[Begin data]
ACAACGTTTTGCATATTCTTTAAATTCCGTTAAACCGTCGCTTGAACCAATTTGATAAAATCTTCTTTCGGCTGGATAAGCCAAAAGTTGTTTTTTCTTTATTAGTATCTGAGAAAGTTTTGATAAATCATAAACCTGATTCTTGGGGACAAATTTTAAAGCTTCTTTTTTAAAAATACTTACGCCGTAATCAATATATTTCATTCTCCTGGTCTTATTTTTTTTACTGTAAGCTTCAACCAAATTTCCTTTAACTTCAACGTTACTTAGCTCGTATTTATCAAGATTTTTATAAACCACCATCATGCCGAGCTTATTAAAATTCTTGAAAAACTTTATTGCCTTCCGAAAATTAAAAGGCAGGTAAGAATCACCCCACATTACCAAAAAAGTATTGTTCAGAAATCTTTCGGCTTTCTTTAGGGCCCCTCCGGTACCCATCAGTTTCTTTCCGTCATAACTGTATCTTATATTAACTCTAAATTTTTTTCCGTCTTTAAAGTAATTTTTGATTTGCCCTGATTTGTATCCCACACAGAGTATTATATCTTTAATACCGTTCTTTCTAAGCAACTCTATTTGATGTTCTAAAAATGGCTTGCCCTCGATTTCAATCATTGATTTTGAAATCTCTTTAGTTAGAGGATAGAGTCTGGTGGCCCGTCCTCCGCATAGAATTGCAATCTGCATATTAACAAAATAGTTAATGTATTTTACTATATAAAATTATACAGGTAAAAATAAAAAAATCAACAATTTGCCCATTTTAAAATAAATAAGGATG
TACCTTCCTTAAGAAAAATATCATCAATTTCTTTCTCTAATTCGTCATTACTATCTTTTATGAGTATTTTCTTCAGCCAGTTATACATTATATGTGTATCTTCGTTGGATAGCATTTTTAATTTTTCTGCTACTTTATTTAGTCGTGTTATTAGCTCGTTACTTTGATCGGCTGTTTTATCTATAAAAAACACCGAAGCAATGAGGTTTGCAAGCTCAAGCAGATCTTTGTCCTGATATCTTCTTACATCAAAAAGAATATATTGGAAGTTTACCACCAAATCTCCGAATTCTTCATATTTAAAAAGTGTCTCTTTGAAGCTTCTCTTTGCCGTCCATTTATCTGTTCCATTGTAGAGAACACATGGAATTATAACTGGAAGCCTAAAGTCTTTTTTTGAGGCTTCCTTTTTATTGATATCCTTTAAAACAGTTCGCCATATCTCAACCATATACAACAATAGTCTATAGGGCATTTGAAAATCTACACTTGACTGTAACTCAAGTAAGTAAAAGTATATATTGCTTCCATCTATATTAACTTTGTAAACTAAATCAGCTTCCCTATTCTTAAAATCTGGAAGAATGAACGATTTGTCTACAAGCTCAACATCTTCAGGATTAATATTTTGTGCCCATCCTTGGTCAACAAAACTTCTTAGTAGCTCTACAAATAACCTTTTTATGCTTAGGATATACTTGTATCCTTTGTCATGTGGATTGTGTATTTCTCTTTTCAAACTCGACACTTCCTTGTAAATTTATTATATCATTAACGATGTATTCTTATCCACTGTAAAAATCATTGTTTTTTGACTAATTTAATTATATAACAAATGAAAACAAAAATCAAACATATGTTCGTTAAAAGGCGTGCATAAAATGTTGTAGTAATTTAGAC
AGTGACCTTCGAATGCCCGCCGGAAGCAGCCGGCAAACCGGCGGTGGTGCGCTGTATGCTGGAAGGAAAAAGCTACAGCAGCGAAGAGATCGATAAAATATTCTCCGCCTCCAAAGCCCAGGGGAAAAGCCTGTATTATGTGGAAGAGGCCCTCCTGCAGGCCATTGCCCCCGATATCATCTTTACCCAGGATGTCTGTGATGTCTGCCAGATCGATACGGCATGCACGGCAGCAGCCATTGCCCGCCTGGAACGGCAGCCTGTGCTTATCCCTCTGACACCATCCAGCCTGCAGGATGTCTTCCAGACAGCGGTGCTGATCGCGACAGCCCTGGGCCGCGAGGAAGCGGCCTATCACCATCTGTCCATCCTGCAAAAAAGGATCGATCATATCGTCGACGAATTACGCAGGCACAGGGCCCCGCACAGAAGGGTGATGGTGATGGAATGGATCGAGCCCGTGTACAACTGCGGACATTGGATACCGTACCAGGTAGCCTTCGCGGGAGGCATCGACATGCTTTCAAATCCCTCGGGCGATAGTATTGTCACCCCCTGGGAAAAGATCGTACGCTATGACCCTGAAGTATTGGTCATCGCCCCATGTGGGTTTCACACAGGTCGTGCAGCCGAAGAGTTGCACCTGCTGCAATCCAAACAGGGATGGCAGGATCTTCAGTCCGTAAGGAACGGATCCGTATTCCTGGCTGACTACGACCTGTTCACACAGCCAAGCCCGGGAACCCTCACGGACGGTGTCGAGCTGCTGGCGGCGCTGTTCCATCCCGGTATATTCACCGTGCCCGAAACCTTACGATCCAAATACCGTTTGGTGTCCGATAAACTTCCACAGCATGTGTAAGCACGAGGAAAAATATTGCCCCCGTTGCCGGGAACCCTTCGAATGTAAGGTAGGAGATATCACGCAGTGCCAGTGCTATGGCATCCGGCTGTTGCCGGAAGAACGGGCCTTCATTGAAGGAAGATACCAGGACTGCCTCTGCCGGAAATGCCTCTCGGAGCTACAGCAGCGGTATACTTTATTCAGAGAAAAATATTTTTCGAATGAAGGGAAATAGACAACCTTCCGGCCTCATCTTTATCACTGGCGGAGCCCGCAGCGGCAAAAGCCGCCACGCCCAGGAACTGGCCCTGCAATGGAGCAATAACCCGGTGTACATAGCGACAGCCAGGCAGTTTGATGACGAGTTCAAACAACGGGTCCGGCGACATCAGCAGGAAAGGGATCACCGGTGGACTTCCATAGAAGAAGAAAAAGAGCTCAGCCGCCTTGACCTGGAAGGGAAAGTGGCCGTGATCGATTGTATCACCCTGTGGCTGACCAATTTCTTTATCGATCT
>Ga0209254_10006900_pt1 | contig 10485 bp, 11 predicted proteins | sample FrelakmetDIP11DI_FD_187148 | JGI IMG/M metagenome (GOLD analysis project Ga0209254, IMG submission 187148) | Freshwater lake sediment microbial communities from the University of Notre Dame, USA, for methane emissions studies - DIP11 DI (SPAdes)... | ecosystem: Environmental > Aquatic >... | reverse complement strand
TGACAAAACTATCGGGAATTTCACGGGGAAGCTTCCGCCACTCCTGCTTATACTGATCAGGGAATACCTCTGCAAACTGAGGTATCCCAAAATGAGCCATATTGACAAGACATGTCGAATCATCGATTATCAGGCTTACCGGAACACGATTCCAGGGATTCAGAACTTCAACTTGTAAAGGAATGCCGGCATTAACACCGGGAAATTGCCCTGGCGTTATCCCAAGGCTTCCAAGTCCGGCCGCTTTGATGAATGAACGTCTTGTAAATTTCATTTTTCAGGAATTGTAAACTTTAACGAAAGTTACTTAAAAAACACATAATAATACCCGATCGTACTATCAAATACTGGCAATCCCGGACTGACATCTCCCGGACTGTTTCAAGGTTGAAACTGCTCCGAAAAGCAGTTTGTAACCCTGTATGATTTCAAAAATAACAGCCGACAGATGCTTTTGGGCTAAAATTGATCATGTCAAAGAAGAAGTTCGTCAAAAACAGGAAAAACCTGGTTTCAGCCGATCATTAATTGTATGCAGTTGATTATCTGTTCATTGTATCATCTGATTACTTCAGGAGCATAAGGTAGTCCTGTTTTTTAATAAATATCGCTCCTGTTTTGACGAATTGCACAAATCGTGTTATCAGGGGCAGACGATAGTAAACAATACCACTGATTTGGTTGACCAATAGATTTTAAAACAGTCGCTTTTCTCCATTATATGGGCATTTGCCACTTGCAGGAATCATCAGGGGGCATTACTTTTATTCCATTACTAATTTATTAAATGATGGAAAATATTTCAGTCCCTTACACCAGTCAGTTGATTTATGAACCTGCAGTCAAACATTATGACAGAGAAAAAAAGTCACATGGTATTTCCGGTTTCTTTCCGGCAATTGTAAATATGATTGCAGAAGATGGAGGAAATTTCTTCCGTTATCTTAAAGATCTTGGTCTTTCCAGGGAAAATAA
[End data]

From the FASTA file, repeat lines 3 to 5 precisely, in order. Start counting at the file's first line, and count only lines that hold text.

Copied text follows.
AGTGACCTTCGAATGCCCGCCGGAAGCAGCCGGCAAACCGGCGGTGGTGCGCTGTATGCTGGAAGGAAAAAGCTACAGCAGCGAAGAGATCGATAAAATATTCTCCGCCTCCAAAGCCCAGGGGAAAAGCCTGTATTATGTGGAAGAGGCCCTCCTGCAGGCCATTGCCCCCGATATCATCTTTACCCAGGATGTCTGTGATGTCTGCCAGATCGATACGGCATGCACGGCAGCAGCCATTGCCCGCCTGGAACGGCAGCCTGTGCTTATCCCTCTGACACCATCCAGCCTGCAGGATGTCTTCCAGACAGCGGTGCTGATCGCGACAGCCCTGGGCCGCGAGGAAGCGGCCTATCACCATCTGTCCATCCTGCAAAAAAGGATCGATCATATCGTCGACGAATTACGCAGGCACAGGGCCCCGCACAGAAGGGTGATGGTGATGGAATGGATCGAGCCCGTGTACAACTGCGGACATTGGATACCGTACCAGGTAGCCTTCGCGGGAGGCATCGACATGCTTTCAAATCCCTCGGGCGATAGTATTGTCACCCCCTGGGAAAAGATCGTACGCTATGACCCTGAAGTATTGGTCATCGCCCCATGTGGGTTTCACACAGGTCGTGCAGCCGAAGAGTTGCACCTGCTGCAATCCAAACAGGGATGGCAGGATCTTCAGTCCGTAAGGAACGGATCCGTATTCCTGGCTGACTACGACCTGTTCACACAGCCAAGCCCGGGAACCCTCACGGACGGTGTCGAGCTGCTGGCGGCGCTGTTCCATCCCGGTATATTCACCGTGCCCGAAACCTTACGATCCAAATACCGTTTGGTGTCCGATAAACTTCCACAGCATGTGTAAGCACGAGGAAAAATATTGCCCCCGTTGCCGGGAACCCTTCGAATGTAAGGTAGGAGATATCACGCAGTGCCAGTGCTATGGCATCCGGCTGTTGCCGGAAGAACGGGCCTTCATTGAAGGAAGATACCAGGACTGCCTCTGCCGGAAATGCCTCTCGGAGCTACAGCAGCGGTATACTTTATTCAGAGAAAAATATTTTTCGAATGAAGGGAAATAGACAACCTTCCGGCCTCATCTTTATCACTGGCGGAGCCCGCAGCGGCAAAAGCCGCCACGCCCAGGAACTGGCCCTGCAATGGAGCAATAACCCGGTGTACATAGCGACAGCCAGGCAGTTTGATGACGAGTTCAAACAACGGGTCCGGCGACATCAGCAGGAAAGGGATCACCGGTGGACTTCCATAGAAGAAGAAAAAGAGCTCAGCCGCCTTGACCTGGAAGGGAAAGTGGCCGTGATCGATTGTATCACCCTGTGGCTGACCAATTTCTTTATCGATCT
>Ga0209254_10006900_pt1 | contig 10485 bp, 11 predicted proteins | sample FrelakmetDIP11DI_FD_187148 | JGI IMG/M metagenome (GOLD analysis project Ga0209254, IMG submission 187148) | Freshwater lake sediment microbial communities from the University of Notre Dame, USA, for methane emissions studies - DIP11 DI (SPAdes)... | ecosystem: Environmental > Aquatic >... | reverse complement strand
TGACAAAACTATCGGGAATTTCACGGGGAAGCTTCCGCCACTCCTGCTTATACTGATCAGGGAATACCTCTGCAAACTGAGGTATCCCAAAATGAGCCATATTGACAAGACATGTCGAATCATCGATTATCAGGCTTACCGGAACACGATTCCAGGGATTCAGAACTTCAACTTGTAAAGGAATGCCGGCATTAACACCGGGAAATTGCCCTGGCGTTATCCCAAGGCTTCCAAGTCCGGCCGCTTTGATGAATGAACGTCTTGTAAATTTCATTTTTCAGGAATTGTAAACTTTAACGAAAGTTACTTAAAAAACACATAATAATACCCGATCGTACTATCAAATACTGGCAATCCCGGACTGACATCTCCCGGACTGTTTCAAGGTTGAAACTGCTCCGAAAAGCAGTTTGTAACCCTGTATGATTTCAAAAATAACAGCCGACAGATGCTTTTGGGCTAAAATTGATCATGTCAAAGAAGAAGTTCGTCAAAAACAGGAAAAACCTGGTTTCAGCCGATCATTAATTGTATGCAGTTGATTATCTGTTCATTGTATCATCTGATTACTTCAGGAGCATAAGGTAGTCCTGTTTTTTAATAAATATCGCTCCTGTTTTGACGAATTGCACAAATCGTGTTATCAGGGGCAGACGATAGTAAACAATACCACTGATTTGGTTGACCAATAGATTTTAAAACAGTCGCTTTTCTCCATTATATGGGCATTTGCCACTTGCAGGAATCATCAGGGGGCATTACTTTTATTCCATTACTAATTTATTAAATGATGGAAAATATTTCAGTCCCTTACACCAGTCAGTTGATTTATGAACCTGCAGTCAAACATTATGACAGAGAAAAAAAGTCACATGGTATTTCCGGTTTCTTTCCGGCAATTGTAAATATGATTGCAGAAGATGGAGGAAATTTCTTCCGTTATCTTAAAGATCTTGGTCTTTCCAGGGAAAATAA